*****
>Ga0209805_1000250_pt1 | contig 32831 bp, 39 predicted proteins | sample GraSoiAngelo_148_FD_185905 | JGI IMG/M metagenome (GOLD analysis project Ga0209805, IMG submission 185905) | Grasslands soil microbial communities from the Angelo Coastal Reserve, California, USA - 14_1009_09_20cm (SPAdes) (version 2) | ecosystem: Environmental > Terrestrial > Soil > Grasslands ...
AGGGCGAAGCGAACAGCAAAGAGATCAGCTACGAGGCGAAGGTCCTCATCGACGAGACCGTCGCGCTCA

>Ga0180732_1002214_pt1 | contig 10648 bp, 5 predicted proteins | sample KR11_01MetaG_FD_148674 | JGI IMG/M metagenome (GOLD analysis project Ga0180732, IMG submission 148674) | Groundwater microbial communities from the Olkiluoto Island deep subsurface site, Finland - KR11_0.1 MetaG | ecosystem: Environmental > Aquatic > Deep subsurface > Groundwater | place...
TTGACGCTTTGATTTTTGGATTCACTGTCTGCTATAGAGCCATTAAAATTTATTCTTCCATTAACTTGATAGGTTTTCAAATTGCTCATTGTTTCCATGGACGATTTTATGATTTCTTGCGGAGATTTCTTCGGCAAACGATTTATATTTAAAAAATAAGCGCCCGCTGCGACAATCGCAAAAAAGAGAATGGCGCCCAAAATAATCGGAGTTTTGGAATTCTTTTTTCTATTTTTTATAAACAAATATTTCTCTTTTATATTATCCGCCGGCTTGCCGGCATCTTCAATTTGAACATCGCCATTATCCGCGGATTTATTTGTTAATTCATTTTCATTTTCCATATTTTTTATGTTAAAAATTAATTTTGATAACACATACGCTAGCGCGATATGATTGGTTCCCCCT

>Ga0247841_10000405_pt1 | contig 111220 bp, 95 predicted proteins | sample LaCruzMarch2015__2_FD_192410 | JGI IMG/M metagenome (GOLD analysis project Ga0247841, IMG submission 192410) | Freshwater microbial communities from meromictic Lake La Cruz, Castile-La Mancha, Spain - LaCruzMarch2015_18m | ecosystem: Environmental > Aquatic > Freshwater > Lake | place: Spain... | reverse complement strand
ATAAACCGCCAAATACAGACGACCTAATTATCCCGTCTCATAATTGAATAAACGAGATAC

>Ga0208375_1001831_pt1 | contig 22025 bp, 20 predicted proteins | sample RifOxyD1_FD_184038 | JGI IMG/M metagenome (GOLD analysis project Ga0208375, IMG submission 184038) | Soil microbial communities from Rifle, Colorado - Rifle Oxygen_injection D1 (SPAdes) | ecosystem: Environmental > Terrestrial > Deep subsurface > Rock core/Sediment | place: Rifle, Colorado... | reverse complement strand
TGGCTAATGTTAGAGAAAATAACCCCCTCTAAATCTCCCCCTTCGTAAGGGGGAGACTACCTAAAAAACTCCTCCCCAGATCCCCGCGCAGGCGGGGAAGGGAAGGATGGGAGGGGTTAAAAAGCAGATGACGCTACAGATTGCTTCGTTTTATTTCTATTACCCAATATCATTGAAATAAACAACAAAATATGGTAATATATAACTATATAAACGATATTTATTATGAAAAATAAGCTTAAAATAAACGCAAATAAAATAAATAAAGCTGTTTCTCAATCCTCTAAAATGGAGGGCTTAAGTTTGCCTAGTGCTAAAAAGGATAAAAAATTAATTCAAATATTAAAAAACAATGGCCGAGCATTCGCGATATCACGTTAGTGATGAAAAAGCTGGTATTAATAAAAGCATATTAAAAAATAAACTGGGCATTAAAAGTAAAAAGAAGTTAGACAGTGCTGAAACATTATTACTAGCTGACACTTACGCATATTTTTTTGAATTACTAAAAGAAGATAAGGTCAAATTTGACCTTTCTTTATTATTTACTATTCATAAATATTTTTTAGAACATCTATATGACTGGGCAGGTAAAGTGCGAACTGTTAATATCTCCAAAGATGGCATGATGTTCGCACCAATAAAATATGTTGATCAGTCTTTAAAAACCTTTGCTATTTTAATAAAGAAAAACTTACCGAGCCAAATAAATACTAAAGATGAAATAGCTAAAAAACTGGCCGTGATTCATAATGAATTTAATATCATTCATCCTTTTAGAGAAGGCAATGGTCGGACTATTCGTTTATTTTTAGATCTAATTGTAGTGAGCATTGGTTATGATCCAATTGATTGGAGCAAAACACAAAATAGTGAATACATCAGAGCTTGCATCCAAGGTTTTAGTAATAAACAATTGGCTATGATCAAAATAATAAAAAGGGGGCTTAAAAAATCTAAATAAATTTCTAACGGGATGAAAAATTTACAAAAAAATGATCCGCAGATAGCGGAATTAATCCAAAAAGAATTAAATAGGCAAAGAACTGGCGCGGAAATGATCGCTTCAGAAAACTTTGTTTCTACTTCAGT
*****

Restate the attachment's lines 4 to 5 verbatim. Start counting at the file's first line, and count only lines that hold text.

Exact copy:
TTGACGCTTTGATTTTTGGATTCACTGTCTGCTATAGAGCCATTAAAATTTATTCTTCCATTAACTTGATAGGTTTTCAAATTGCTCATTGTTTCCATGGACGATTTTATGATTTCTTGCGGAGATTTCTTCGGCAAACGATTTATATTTAAAAAATAAGCGCCCGCTGCGACAATCGCAAAAAAGAGAATGGCGCCCAAAATAATCGGAGTTTTGGAATTCTTTTTTCTATTTTTTATAAACAAATATTTCTCTTTTATATTATCCGCCGGCTTGCCGGCATCTTCAATTTGAACATCGCCATTATCCGCGGATTTATTTGTTAATTCATTTTCATTTTCCATATTTTTTATGTTAAAAATTAATTTTGATAACACATACGCTAGCGCGATATGATTGGTTCCCCCT

>Ga0247841_10000405_pt1 | contig 111220 bp, 95 predicted proteins | sample LaCruzMarch2015__2_FD_192410 | JGI IMG/M metagenome (GOLD analysis project Ga0247841, IMG submission 192410) | Freshwater microbial communities from meromictic Lake La Cruz, Castile-La Mancha, Spain - LaCruzMarch2015_18m | ecosystem: Environmental > Aquatic > Freshwater > Lake | place: Spain... | reverse complement strand